No matter what your sales leader or sales manager thinks of your performance, one person’s opinion trumps anything they say. In truth, that opinion is the only one that counts, as it determines your success or failure in sales. It belongs, of course, to your prospective client. They applaud your performance by buying from you, but choose to buy from someone else when you perform poorly. To pass that test, you must customize your performance to meet your client’s needs.
Relevance and Your Sales Performance
The first test of your sales performance is whether what you want to share with your prospective client is relevant to them. If you still believe that your prospective client is interested in hearing you drone on about the wonder that is your company and all the amazing results you have provided to other companies, then you’re completely ignoring the person in front of you, the subject of the conversation. Proving you have something to say that is worth your client’s time means sharing a perspective that resonates with your audience, like the idea that sales is broken.
Your prospective client is judging your relevance by what you believe is important enough to command their time. If your first meeting is built on asking the client to describe their problems, all you prove is that you’re just another salesperson hawking their wares. Instead, starting a conversation about what's changed outside the client's windows and how exactly it has impacted (or will impact) them will help you improve your performance.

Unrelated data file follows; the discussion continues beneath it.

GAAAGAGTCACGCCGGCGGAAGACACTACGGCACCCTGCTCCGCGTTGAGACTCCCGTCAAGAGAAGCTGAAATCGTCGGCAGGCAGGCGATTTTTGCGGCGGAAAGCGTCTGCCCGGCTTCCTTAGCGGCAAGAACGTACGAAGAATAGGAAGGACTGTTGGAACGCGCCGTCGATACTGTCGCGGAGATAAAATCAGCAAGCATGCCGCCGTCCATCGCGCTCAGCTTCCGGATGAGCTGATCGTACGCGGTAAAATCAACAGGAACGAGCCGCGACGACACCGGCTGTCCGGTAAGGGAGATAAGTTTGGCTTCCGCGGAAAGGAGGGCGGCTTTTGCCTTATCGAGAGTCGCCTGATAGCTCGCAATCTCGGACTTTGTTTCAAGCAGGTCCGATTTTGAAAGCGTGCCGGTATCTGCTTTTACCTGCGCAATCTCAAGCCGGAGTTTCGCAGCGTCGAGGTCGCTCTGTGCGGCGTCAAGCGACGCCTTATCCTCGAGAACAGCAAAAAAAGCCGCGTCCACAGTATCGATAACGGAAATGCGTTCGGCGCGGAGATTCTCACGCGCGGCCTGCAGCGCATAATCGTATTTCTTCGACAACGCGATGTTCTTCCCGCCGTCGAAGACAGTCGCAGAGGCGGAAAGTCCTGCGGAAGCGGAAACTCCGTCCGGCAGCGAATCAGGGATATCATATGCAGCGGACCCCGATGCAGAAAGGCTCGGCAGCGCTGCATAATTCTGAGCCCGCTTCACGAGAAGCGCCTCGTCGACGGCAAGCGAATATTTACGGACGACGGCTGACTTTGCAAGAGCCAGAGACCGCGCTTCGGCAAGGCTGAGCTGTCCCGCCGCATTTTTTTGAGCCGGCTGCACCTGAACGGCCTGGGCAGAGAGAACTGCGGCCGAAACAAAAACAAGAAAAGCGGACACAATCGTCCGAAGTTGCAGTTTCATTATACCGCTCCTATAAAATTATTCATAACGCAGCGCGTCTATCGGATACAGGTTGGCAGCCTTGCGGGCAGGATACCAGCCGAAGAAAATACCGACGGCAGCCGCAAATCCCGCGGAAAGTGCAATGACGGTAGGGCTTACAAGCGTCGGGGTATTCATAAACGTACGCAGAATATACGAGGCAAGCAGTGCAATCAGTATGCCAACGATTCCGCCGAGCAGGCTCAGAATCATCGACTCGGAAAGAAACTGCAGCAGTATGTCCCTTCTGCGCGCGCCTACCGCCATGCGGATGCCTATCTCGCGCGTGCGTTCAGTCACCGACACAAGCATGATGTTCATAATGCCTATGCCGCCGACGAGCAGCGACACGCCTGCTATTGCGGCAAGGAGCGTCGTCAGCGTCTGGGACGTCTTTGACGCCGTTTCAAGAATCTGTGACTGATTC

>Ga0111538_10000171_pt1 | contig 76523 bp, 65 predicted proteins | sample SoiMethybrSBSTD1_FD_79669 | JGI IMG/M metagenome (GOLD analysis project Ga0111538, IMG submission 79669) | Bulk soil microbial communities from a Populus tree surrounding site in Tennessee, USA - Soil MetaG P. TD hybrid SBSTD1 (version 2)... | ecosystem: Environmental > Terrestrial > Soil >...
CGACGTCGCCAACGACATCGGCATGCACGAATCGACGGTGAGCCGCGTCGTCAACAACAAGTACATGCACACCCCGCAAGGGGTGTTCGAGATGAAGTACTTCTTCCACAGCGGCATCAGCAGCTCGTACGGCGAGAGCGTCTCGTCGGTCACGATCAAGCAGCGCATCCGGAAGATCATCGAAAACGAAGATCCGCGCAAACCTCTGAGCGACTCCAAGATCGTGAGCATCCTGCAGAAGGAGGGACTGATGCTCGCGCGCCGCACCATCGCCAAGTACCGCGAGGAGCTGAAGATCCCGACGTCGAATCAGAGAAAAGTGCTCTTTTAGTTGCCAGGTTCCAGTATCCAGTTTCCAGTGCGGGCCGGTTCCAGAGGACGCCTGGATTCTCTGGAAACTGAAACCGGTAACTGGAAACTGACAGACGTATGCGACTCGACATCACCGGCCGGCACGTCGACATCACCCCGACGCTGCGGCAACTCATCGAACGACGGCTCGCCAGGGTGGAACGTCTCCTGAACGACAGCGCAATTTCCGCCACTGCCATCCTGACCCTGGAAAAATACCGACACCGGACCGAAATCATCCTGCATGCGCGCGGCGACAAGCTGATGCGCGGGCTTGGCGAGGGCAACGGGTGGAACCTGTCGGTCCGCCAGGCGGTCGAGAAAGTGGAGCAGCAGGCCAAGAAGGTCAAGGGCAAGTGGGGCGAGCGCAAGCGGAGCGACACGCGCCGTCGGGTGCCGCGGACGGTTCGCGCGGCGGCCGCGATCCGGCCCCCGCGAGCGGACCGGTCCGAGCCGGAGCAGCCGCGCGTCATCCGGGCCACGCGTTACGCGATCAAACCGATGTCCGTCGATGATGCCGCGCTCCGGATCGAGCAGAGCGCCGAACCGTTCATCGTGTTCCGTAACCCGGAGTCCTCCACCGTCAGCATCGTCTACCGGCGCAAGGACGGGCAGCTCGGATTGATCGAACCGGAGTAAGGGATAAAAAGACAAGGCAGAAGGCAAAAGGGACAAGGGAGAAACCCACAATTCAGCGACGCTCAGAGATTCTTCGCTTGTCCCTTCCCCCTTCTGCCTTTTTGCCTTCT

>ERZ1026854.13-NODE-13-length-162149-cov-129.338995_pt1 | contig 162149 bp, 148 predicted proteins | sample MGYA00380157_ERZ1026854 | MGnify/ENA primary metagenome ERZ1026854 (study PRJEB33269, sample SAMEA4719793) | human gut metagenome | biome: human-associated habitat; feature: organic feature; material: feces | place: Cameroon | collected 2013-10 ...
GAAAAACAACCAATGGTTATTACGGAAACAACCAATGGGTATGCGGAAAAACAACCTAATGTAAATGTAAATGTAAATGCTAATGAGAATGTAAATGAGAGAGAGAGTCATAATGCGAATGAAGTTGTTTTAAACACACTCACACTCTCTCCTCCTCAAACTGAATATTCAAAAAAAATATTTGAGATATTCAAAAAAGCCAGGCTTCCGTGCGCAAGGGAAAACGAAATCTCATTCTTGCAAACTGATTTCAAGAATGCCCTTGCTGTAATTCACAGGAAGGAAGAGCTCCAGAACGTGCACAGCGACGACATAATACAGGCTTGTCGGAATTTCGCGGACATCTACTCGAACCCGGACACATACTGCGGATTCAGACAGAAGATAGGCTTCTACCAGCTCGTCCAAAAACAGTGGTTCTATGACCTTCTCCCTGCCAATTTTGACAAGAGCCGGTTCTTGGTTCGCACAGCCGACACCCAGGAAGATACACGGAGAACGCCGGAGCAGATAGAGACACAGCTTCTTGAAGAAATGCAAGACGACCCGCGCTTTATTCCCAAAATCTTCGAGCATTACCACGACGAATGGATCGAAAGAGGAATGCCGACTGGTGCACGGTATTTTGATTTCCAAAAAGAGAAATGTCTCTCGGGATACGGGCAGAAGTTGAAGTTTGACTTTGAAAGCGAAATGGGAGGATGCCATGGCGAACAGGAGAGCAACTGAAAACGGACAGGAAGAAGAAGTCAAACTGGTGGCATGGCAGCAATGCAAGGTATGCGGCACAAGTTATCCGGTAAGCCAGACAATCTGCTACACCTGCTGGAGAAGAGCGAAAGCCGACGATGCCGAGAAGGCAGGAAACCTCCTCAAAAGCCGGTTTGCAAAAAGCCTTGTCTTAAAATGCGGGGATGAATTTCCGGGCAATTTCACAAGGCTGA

Sales Performance and Credibility
Relevance will help you prove that you are credible, but that may not be enough by itself. Far too many salespeople lack credibility, especially when the conversation moves beyond their specific products or services. Even though it isn't fair, the younger you are, the more you will have to prove that you know what you are talking about, especially in early conversations. One of the facets of being credible is being an expert on your product or service, mainly because your prospective client is not just buying a product or a service—they’re also expecting advice about how to improve their results.
There are at least a dozen variables that might improve your credibility, including how you dress, your level of confidence, your conviction, the language you use (or don't use), and whether or not you project that you believe what you are saying is true.
Other-Orientation and Your Sales Performance
You project your intentions, even when you try to conceal them from your clients. The Johari window will remind you that other people can see something about you that you believe is hidden. When it comes to your overall sales performance, your intentions are seen and felt, especially if you are self-oriented. A self-orientation will make your client feel as you’re doing something to them, while an other-oriented approach will cause them to feel like you’re doing something for them and with them.
The more you try to sell to your client, the poorer your performance. Conversely, the more your intention is to provide them an experience that will allow them to improve their results, the better your results. While it’s unlikely that you are a fully self-oriented brute, you run the risk of seeming like your main goal is to win the deal, not improve your prospect's future results.